Re: bourdieu, foucault, and althusser

Dear Hiro,

The best essay I've read on the relationship between the works of Althusser
and Foucault is the following:

W. Montag, '"The Soul is the Prison of the Body": Althusser and Foucault,
1970-1975', in J. Lezra, Depositions: Althusser, Balibar, Macherey, and the
Labor of Reading, Yale University Press, New Haven, 1995, pp. 53-77 (also
published as Yale French Studies, No. 88).

This issue was given both ISBN and ISSN numbers and was able to be purchased
as a book, but is now out of print. Libraries might have it under Yale
French Studies. Montag's recent book _Louis Althusser_ (Palgrave, 2002) and
his book _Bodies, Masses, Power: Spinoza and his Contemporaries_ are two of
the best treatments of Althusser's theory of the materiality of ideology. A
free sample chapter from the Althusser book is available for download at

See also the essays of Althusser's students Pierre Macherey and Etienne
Balibar, including the following on Foucault:

E. Balibar, 'Foucault and Marx: The question of nominalism', trans. T.J.
Armstrong, in F. Ewald (ed.), Michel Foucault: Philosopher, Harvester
Wheatsheaf, Hamel Hampstead, 1992, pp. 38-57.

P. Macherey, 'Towards a Natural History of Norms', trans. T.J. Armstrong, in
F. Ewald (ed.), Michel Foucault: Philosopher, Harvester Wheatsheaf, Hamel
Hampstead, 1992, pp. 176-191.

P. Macherey, In a Materialist Way: Selected Essays, trans. T. Stolze, ed. W.
Montag, Verso, London, 1999.

Nicos Poulantzas was a contemporary, but never a "student" of Althusser, and
his work differs in very significant ways. In many ways Poulantzas is a
Weberian Marxist, which cannot be said of Althusser. Macherey, Balibar,
Pecheux, Lecourt were all students of Althusser's whose work continued in
his vein. Ranciere and Miller were students of Althusser's who broke with
his views. Barry Hindess was a prominent anglophone follower and developer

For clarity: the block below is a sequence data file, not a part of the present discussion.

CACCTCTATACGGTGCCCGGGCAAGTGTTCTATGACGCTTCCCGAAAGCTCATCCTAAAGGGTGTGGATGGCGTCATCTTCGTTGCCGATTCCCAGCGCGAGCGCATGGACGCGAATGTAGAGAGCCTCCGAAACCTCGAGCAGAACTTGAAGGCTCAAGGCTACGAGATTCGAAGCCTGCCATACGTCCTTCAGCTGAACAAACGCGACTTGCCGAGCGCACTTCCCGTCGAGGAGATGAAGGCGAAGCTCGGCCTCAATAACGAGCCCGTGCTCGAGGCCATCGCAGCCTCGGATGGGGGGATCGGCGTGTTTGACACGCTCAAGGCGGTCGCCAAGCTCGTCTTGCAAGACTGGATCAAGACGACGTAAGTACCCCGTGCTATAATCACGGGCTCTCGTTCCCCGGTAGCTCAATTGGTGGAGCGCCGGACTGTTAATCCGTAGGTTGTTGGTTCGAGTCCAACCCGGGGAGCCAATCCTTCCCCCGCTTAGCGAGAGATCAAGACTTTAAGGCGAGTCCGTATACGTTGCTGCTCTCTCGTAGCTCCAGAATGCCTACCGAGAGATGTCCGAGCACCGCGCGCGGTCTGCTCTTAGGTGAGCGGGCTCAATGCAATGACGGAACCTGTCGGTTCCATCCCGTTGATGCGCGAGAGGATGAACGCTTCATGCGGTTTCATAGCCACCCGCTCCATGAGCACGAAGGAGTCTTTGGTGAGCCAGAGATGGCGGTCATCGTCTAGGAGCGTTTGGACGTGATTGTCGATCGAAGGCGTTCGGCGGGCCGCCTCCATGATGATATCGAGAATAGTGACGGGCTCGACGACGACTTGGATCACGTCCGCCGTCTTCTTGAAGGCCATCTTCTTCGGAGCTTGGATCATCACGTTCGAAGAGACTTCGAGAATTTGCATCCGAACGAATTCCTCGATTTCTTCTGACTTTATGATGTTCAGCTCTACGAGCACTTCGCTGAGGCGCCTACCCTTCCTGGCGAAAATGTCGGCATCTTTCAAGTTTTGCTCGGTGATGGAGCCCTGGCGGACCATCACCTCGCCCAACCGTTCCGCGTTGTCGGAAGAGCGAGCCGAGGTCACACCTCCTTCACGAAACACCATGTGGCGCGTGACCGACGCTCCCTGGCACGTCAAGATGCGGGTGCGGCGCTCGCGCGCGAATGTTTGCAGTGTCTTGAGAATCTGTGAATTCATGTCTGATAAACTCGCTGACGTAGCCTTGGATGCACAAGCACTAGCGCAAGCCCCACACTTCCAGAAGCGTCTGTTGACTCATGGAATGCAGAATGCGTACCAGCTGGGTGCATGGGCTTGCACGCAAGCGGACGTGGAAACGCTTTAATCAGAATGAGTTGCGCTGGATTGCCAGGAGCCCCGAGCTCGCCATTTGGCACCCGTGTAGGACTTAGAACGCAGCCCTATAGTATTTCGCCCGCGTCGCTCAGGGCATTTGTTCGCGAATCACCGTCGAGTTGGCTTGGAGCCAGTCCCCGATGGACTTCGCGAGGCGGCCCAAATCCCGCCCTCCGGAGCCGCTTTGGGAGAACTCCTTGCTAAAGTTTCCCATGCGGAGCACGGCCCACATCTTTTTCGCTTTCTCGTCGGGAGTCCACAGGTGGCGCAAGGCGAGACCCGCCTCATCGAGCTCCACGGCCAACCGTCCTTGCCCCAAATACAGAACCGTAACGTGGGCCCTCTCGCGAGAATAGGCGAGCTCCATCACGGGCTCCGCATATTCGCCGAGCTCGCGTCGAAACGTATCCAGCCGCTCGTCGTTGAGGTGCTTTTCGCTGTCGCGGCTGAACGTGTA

of Althusser's work and now is a governmentality theorist and foucaultian.

You should check out the following recent essay on governmentality and

Alan Milchman and Alan Rosenberg, 'Marxism and Governmentality Studies:
Toward a Critical Encounter', Rethinking Marxism, Vol. 14, No. 1, pp.

Hope these resources help.

David McInerney

Dr. David McInerney
review editor
Borderlands e-journal

----- Original Message -----
From: "Hiro Saito" <hirosophy@xxxxxxxxxxx>
To: <bourdieu@xxxxxxxxxxxxxxxxxxxxxxxxxx>;
Sent: Sunday, June 01, 2003 3:30 AM
Subject: bourdieu, foucault, and althusser

> Ahh, a joy of studying for a prelim....
> I'm wondering whether it's reasonable to conceptualize Foucault's
> "governmentality" in terms of Bourdieu's "habitus" (and vice versa).
> According to Foucault, "government is the right disposition of things...
> [that is] with government it is a question not of imposing law on men, but
> of disposing things" (1991:93;95). In other words, governmentality entails
> inculcation of certain, govern-mental, durable dispositions--habitus--into
> actors, which can render them docile. Put in Althusser's words, actors
> become willing to submit to their own subjugation "all by themselves" due
> a set of practices conducive to the emergence of such a "govern-mental"
> self, which is embedded in state apparatuses (1971).
> In this respect, I'm also wondering about the difference/relationship
> between Foucault and Althusser. Their arguments about the production of a
> certain form of self sound similar. But, at the same time, I tend to think
> that Althusser's argument assumes the systematicity and coherence of
> practices and institutions within which a certain subjectivity emerges, as
> his student Poulantzas emphasizes a "specific internal unity" of state
> apparatuses 1969:301), contrary to Foucault who argues that those
> and institutions can be incoherent and sometimes contradictory.
> What do you think?
> Hiro Saito
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